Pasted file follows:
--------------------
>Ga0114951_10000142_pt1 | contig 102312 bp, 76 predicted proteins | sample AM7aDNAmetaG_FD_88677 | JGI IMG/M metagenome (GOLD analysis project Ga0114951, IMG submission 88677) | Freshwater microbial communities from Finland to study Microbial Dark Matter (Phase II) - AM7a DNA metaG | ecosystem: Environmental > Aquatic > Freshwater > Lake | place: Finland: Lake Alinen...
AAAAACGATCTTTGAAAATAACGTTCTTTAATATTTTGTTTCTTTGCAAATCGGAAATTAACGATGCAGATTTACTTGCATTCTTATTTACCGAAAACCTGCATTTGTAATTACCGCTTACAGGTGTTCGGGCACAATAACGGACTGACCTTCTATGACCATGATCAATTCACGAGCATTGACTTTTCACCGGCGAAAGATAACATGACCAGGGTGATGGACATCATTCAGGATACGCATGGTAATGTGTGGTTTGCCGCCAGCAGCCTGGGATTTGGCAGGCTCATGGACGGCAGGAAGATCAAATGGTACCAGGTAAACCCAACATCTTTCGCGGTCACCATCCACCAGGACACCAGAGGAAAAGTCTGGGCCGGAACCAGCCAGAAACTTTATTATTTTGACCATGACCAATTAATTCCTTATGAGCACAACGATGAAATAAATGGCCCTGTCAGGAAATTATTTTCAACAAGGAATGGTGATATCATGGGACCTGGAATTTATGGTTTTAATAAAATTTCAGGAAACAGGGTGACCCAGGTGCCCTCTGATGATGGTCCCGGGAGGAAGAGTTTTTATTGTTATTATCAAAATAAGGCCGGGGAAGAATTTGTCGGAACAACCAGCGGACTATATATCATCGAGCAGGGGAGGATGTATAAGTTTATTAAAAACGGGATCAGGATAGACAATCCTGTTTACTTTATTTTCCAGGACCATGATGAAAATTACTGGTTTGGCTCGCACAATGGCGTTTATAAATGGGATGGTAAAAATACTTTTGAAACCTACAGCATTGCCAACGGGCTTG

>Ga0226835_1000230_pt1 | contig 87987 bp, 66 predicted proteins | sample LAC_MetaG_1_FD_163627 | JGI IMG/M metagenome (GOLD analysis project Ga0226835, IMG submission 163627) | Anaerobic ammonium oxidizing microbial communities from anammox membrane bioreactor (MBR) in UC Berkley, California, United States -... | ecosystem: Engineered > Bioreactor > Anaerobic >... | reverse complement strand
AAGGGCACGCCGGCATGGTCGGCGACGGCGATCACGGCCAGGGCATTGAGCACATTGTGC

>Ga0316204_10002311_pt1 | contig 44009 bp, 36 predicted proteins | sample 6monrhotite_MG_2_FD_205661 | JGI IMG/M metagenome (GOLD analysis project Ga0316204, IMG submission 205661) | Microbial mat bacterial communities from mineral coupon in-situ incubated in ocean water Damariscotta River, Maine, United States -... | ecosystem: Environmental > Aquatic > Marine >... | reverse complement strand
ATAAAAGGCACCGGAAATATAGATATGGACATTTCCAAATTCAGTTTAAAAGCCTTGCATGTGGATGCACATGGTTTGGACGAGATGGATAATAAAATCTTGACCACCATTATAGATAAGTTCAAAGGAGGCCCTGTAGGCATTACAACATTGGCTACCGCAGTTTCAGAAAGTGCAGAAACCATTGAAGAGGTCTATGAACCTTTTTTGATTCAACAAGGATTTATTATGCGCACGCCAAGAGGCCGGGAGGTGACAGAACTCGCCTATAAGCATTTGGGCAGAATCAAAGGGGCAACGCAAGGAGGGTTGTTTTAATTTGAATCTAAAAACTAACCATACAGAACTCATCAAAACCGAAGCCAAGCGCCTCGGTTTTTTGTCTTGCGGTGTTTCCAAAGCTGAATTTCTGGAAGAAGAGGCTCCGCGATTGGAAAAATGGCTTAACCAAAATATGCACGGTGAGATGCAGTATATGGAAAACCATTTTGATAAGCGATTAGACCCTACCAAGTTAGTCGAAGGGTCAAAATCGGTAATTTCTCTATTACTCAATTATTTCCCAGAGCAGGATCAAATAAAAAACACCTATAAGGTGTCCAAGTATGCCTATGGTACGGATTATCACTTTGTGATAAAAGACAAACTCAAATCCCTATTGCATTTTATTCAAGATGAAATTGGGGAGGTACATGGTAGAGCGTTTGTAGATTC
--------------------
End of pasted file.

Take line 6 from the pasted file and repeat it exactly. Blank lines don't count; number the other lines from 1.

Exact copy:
ATAAAAGGCACCGGAAATATAGATATGGACATTTCCAAATTCAGTTTAAAAGCCTTGCATGTGGATGCACATGGTTTGGACGAGATGGATAATAAAATCTTGACCACCATTATAGATAAGTTCAAAGGAGGCCCTGTAGGCATTACAACATTGGCTACCGCAGTTTCAGAAAGTGCAGAAACCATTGAAGAGGTCTATGAACCTTTTTTGATTCAACAAGGATTTATTATGCGCACGCCAAGAGGCCGGGAGGTGACAGAACTCGCCTATAAGCATTTGGGCAGAATCAAAGGGGCAACGCAAGGAGGGTTGTTTTAATTTGAATCTAAAAACTAACCATACAGAACTCATCAAAACCGAAGCCAAGCGCCTCGGTTTTTTGTCTTGCGGTGTTTCCAAAGCTGAATTTCTGGAAGAAGAGGCTCCGCGATTGGAAAAATGGCTTAACCAAAATATGCACGGTGAGATGCAGTATATGGAAAACCATTTTGATAAGCGATTAGACCCTACCAAGTTAGTCGAAGGGTCAAAATCGGTAATTTCTCTATTACTCAATTATTTCCCAGAGCAGGATCAAATAAAAAACACCTATAAGGTGTCCAAGTATGCCTATGGTACGGATTATCACTTTGTGATAAAAGACAAACTCAAATCCCTATTGCATTTTATTCAAGATGAAATTGGGGAGGTACATGGTAGAGCGTTTGTAGATTC